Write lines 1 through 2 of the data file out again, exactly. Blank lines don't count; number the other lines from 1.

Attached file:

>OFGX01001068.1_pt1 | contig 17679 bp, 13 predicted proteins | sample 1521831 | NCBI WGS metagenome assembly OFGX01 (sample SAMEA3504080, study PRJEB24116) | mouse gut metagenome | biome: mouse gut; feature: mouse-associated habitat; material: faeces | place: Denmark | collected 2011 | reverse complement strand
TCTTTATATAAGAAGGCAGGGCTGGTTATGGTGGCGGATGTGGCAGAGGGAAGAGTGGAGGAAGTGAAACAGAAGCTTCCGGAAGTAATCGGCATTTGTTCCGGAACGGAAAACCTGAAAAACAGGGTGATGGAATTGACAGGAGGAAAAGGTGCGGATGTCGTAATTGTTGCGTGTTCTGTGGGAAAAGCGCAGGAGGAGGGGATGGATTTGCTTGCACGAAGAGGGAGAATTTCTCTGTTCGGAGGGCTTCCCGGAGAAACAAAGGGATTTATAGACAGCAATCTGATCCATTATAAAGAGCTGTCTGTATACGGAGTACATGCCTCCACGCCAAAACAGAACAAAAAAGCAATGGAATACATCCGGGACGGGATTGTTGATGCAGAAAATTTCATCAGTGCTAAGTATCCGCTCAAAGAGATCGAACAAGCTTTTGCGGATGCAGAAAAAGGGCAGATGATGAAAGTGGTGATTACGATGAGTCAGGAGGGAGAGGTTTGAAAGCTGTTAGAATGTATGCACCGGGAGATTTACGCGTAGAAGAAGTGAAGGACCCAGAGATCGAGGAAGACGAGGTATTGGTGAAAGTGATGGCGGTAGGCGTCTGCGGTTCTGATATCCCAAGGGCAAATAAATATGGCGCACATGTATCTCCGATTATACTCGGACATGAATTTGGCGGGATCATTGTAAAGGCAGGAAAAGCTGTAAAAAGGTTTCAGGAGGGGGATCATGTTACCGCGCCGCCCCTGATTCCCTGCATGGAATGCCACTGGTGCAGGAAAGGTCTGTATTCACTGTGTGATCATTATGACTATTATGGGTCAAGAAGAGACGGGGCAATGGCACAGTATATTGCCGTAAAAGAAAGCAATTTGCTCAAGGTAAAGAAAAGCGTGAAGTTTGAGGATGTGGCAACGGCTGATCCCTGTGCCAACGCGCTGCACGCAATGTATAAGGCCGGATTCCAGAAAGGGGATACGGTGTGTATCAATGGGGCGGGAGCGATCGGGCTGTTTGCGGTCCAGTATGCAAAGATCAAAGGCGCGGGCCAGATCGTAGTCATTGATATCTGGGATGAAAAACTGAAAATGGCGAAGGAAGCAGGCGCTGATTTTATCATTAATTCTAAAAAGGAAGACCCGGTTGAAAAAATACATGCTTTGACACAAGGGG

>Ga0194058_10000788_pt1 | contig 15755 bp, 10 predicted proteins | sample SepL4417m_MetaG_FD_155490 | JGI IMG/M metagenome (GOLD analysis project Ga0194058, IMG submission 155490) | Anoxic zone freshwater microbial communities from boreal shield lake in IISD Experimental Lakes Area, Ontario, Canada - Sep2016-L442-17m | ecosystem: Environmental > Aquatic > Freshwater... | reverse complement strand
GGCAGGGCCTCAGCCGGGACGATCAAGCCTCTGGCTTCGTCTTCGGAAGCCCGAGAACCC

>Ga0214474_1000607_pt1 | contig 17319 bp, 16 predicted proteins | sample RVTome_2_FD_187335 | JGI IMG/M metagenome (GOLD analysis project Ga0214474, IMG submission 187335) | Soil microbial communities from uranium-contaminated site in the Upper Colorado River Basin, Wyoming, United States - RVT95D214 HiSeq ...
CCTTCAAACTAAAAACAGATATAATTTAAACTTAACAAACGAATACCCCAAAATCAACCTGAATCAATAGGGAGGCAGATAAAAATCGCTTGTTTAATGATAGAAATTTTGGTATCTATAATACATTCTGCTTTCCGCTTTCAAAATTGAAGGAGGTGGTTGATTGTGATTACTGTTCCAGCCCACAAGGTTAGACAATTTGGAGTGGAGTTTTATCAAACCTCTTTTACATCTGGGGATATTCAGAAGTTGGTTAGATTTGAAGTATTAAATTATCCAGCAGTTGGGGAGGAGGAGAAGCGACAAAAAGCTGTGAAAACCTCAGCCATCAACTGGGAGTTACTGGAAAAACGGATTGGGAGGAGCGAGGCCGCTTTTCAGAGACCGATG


>OFGX01001068.1_pt1 | contig 17679 bp, 13 predicted proteins | sample 1521831 | NCBI WGS metagenome assembly OFGX01 (sample SAMEA3504080, study PRJEB24116) | mouse gut metagenome | biome: mouse gut; feature: mouse-associated habitat; material: faeces | place: Denmark | collected 2011 | reverse complement strand
TCTTTATATAAGAAGGCAGGGCTGGTTATGGTGGCGGATGTGGCAGAGGGAAGAGTGGAGGAAGTGAAACAGAAGCTTCCGGAAGTAATCGGCATTTGTTCCGGAACGGAAAACCTGAAAAACAGGGTGATGGAATTGACAGGAGGAAAAGGTGCGGATGTCGTAATTGTTGCGTGTTCTGTGGGAAAAGCGCAGGAGGAGGGGATGGATTTGCTTGCACGAAGAGGGAGAATTTCTCTGTTCGGAGGGCTTCCCGGAGAAACAAAGGGATTTATAGACAGCAATCTGATCCATTATAAAGAGCTGTCTGTATACGGAGTACATGCCTCCACGCCAAAACAGAACAAAAAAGCAATGGAATACATCCGGGACGGGATTGTTGATGCAGAAAATTTCATCAGTGCTAAGTATCCGCTCAAAGAGATCGAACAAGCTTTTGCGGATGCAGAAAAAGGGCAGATGATGAAAGTGGTGATTACGATGAGTCAGGAGGGAGAGGTTTGAAAGCTGTTAGAATGTATGCACCGGGAGATTTACGCGTAGAAGAAGTGAAGGACCCAGAGATCGAGGAAGACGAGGTATTGGTGAAAGTGATGGCGGTAGGCGTCTGCGGTTCTGATATCCCAAGGGCAAATAAATATGGCGCACATGTATCTCCGATTATACTCGGACATGAATTTGGCGGGATCATTGTAAAGGCAGGAAAAGCTGTAAAAAGGTTTCAGGAGGGGGATCATGTTACCGCGCCGCCCCTGATTCCCTGCATGGAATGCCACTGGTGCAGGAAAGGTCTGTATTCACTGTGTGATCATTATGACTATTATGGGTCAAGAAGAGACGGGGCAATGGCACAGTATATTGCCGTAAAAGAAAGCAATTTGCTCAAGGTAAAGAAAAGCGTGAAGTTTGAGGATGTGGCAACGGCTGATCCCTGTGCCAACGCGCTGCACGCAATGTATAAGGCCGGATTCCAGAAAGGGGATACGGTGTGTATCAATGGGGCGGGAGCGATCGGGCTGTTTGCGGTCCAGTATGCAAAGATCAAAGGCGCGGGCCAGATCGTAGTCATTGATATCTGGGATGAAAAACTGAAAATGGCGAAGGAAGCAGGCGCTGATTTTATCATTAATTCTAAAAAGGAAGACCCGGTTGAAAAAATACATGCTTTGACACAAGGGG